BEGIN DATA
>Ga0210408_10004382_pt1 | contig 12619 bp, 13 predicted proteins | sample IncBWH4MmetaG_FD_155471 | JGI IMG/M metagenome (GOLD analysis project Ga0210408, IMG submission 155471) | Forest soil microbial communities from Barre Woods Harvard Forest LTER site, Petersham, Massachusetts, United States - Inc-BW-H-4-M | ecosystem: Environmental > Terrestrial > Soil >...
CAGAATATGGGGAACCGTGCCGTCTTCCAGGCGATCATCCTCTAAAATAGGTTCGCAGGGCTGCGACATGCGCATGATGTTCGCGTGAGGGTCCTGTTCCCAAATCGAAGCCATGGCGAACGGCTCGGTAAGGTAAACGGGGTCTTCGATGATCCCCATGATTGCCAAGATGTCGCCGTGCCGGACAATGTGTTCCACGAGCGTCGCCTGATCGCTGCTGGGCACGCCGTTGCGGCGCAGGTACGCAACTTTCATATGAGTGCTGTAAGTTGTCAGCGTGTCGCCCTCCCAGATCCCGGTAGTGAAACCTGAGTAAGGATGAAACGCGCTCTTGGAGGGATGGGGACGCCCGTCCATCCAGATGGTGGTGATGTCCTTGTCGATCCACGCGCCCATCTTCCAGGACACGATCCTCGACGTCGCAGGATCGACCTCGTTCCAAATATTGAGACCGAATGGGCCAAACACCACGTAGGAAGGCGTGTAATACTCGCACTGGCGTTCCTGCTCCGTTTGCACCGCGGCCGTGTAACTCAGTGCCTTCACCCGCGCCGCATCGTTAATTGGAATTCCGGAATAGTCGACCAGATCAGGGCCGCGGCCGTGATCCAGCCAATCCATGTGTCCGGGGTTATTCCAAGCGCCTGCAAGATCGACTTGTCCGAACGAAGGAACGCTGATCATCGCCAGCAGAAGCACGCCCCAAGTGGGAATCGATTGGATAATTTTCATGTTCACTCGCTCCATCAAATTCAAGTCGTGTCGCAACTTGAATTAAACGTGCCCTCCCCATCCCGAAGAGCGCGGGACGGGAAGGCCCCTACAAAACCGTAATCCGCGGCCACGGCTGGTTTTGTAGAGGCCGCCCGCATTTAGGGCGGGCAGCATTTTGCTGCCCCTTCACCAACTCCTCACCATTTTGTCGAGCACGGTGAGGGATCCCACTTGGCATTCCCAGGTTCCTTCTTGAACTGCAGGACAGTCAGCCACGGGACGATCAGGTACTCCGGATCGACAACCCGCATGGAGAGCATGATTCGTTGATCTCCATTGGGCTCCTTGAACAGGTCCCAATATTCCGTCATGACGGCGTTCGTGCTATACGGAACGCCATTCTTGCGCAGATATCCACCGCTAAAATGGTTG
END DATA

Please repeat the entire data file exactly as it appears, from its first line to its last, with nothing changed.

>Ga0210408_10004382_pt1 | contig 12619 bp, 13 predicted proteins | sample IncBWH4MmetaG_FD_155471 | JGI IMG/M metagenome (GOLD analysis project Ga0210408, IMG submission 155471) | Forest soil microbial communities from Barre Woods Harvard Forest LTER site, Petersham, Massachusetts, United States - Inc-BW-H-4-M | ecosystem: Environmental > Terrestrial > Soil >...
CAGAATATGGGGAACCGTGCCGTCTTCCAGGCGATCATCCTCTAAAATAGGTTCGCAGGGCTGCGACATGCGCATGATGTTCGCGTGAGGGTCCTGTTCCCAAATCGAAGCCATGGCGAACGGCTCGGTAAGGTAAACGGGGTCTTCGATGATCCCCATGATTGCCAAGATGTCGCCGTGCCGGACAATGTGTTCCACGAGCGTCGCCTGATCGCTGCTGGGCACGCCGTTGCGGCGCAGGTACGCAACTTTCATATGAGTGCTGTAAGTTGTCAGCGTGTCGCCCTCCCAGATCCCGGTAGTGAAACCTGAGTAAGGATGAAACGCGCTCTTGGAGGGATGGGGACGCCCGTCCATCCAGATGGTGGTGATGTCCTTGTCGATCCACGCGCCCATCTTCCAGGACACGATCCTCGACGTCGCAGGATCGACCTCGTTCCAAATATTGAGACCGAATGGGCCAAACACCACGTAGGAAGGCGTGTAATACTCGCACTGGCGTTCCTGCTCCGTTTGCACCGCGGCCGTGTAACTCAGTGCCTTCACCCGCGCCGCATCGTTAATTGGAATTCCGGAATAGTCGACCAGATCAGGGCCGCGGCCGTGATCCAGCCAATCCATGTGTCCGGGGTTATTCCAAGCGCCTGCAAGATCGACTTGTCCGAACGAAGGAACGCTGATCATCGCCAGCAGAAGCACGCCCCAAGTGGGAATCGATTGGATAATTTTCATGTTCACTCGCTCCATCAAATTCAAGTCGTGTCGCAACTTGAATTAAACGTGCCCTCCCCATCCCGAAGAGCGCGGGACGGGAAGGCCCCTACAAAACCGTAATCCGCGGCCACGGCTGGTTTTGTAGAGGCCGCCCGCATTTAGGGCGGGCAGCATTTTGCTGCCCCTTCACCAACTCCTCACCATTTTGTCGAGCACGGTGAGGGATCCCACTTGGCATTCCCAGGTTCCTTCTTGAACTGCAGGACAGTCAGCCACGGGACGATCAGGTACTCCGGATCGACAACCCGCATGGAGAGCATGATTCGTTGATCTCCATTGGGCTCCTTGAACAGGTCCCAATATTCCGTCATGACGGCGTTCGTGCTATACGGAACGCCATTCTTGCGCAGATATCCACCGCTAAAATGGTTG